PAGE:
I was reading this article and wanted to post a comment but I felt this warrants a response article. First, if you don’t know me I’ve written a ton of Open Source code. Whole platform and then some. I think the general view is expressed in that article and a lot of the fluff I see online is over simplistic and dangerous.
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Testcontainers is a library that is helpful with writing reliable integration tests in a module-specific (Databases, Kafka, Redis) Docker container. Once the execution of tests is over, the containers are destroyed completely.
If your application is using Google Cloud components like Spanner, Firestore, etc. to write efficient integration tests, Testcontainers offers a GCloud module for Google Cloud Platform’s Cloud SDK.

There is an increasing demand for skilled .NET developers in this technology. Obviously, .NET technology refers to both .NET Framework and .NET Core. With the increasing demand for .NET development services, the .NET development company is offering quality web development projects. Therefore, it’s the right time to invest in these two languages after having sufficient knowledge. 
As we know, both .NET Framework and .NET Core have made their impression on web development services. However, the debate is still on which is better in the long run. But you know what, this is a never-ending debate and will not lead you to a conclusion. But on the other hand, we know that .NET Core is coming up with new features and functionalities to simplify the development and testing of desktop, web, cloud, and mobile applications.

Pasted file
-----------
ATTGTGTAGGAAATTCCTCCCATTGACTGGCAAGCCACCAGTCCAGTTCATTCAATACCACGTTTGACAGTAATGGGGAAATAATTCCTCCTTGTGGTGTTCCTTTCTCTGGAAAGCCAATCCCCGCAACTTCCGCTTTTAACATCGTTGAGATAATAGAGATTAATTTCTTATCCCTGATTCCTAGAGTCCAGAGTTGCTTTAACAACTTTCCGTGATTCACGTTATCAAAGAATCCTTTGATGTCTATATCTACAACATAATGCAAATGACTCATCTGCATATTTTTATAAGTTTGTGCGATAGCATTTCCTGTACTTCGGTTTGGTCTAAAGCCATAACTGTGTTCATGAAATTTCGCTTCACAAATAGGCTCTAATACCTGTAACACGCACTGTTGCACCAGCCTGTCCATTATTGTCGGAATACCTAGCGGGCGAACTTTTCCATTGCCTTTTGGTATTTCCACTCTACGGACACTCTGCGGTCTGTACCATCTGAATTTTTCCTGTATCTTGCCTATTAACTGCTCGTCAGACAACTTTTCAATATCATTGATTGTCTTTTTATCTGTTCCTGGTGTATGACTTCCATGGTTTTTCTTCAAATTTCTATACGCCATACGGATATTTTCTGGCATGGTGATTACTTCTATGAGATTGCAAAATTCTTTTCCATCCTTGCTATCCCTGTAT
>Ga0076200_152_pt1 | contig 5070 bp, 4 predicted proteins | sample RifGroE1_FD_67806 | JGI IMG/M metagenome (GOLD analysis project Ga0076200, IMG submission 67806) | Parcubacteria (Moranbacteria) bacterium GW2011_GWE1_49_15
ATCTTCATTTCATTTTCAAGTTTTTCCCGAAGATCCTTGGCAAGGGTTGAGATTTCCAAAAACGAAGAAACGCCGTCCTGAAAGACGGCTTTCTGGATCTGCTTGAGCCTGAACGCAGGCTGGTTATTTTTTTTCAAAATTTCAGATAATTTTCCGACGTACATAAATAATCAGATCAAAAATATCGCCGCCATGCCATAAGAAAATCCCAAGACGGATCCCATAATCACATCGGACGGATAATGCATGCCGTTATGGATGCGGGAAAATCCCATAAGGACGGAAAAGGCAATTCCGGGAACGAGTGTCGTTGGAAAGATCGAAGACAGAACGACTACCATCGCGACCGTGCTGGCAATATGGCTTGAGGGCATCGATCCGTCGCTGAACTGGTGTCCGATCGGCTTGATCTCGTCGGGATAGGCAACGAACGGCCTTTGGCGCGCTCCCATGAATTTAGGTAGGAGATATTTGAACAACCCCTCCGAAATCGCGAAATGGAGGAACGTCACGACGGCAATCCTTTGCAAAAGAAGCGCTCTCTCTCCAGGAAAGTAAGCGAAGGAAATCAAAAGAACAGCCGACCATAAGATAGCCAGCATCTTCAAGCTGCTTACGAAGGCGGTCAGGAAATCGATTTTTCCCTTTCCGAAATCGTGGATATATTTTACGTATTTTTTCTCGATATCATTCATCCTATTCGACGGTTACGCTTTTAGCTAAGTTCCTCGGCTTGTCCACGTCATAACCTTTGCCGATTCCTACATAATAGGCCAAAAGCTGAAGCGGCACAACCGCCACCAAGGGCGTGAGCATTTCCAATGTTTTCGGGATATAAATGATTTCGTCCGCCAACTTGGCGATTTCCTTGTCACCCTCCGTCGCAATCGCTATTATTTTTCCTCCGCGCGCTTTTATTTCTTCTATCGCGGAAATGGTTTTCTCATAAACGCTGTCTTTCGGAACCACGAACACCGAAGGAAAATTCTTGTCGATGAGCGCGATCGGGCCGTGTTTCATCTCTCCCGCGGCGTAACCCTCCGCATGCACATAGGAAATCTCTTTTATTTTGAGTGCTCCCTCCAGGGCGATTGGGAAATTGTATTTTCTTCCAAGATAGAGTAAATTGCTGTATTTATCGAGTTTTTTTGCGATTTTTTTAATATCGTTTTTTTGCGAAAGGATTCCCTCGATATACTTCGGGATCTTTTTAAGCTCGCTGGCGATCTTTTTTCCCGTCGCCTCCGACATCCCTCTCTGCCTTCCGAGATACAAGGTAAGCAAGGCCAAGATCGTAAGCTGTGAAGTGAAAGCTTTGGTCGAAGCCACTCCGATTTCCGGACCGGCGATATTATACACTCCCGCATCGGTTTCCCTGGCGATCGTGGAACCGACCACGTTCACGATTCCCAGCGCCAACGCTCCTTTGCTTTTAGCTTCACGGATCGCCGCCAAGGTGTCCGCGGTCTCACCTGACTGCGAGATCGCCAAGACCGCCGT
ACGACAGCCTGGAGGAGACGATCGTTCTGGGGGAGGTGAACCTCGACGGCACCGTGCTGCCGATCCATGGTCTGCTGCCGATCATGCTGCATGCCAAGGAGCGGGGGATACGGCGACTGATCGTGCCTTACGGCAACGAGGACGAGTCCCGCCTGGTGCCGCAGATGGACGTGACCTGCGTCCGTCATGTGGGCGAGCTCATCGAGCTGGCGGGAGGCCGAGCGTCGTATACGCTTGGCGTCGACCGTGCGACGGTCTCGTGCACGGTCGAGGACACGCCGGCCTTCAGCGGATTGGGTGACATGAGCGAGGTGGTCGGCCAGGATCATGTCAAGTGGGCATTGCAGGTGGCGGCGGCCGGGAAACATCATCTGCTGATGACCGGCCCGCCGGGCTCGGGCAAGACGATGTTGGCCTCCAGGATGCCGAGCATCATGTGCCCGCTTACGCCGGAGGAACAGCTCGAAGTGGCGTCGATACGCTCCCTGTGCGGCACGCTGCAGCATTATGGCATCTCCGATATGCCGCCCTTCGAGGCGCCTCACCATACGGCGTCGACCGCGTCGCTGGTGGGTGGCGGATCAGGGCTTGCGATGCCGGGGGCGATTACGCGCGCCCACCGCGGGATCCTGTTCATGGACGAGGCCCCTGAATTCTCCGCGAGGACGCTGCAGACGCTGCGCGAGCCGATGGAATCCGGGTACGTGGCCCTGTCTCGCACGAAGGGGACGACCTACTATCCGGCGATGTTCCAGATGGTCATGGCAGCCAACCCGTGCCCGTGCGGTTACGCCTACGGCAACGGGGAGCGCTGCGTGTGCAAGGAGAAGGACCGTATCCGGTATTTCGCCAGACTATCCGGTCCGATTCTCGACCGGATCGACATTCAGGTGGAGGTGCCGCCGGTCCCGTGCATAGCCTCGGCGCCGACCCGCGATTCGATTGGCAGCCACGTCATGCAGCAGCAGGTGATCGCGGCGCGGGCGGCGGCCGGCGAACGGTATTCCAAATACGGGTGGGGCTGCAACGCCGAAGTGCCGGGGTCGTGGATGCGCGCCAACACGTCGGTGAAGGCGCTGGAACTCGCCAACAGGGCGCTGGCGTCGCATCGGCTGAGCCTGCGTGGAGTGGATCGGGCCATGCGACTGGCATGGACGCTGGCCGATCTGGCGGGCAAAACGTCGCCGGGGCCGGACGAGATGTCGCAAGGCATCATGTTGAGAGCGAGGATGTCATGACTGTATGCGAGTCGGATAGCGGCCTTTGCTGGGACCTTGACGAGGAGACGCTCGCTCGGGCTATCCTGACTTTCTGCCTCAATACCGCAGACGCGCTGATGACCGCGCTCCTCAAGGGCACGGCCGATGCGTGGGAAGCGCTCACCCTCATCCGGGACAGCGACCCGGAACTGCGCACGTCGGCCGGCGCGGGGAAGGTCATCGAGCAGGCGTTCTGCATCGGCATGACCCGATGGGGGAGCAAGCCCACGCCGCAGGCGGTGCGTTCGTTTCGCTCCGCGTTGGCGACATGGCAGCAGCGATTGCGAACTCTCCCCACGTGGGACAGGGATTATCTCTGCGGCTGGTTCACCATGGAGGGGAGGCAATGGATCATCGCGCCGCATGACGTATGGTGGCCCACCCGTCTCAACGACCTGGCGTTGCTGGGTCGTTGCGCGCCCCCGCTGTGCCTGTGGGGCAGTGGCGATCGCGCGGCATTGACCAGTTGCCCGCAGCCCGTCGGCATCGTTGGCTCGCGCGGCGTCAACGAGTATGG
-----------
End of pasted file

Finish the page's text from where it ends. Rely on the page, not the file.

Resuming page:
Multi-experience (MX) applications are shaping the future of web and mobile applications by making them more immersive and interactive. With multi-experience applications, users can interact with a brand or business in a variety of ways, using a variety of devices and platforms.  
Super-apps like WeChat and Paytm are growing in popularity because of the range of their offerings and the platform-agnostic multi-experience they provide to users. Multi-experience development platforms (MXDP) centralize all the activities involved in putting together a multi-experience application and are becoming increasingly popular.  

Python is a robust object-oriented programming (OOP) language that finds a lot of use in the field of artificial intelligence. It is so useful that mega tech companies like Google have made libraries such as Tensorflow to help people to leverage powerful machine learning algorithms and models for various purposes.
People have made ‘sign language’ interpreters, Motorcyclist helmet detectors, and item identifiers using Python and its free libraries.

This article rounds off the series of posts to better understand how the pitfalls around the collection, maintenance, and storage of your cloud data can mean the difference between failure and success within your cloud strategy.  The concepts in this series stem from brainstorming with my good friend Roel Hodzelmans and are additionally inspired by reactions from the audience to a talk given previously in Dublin, Ireland.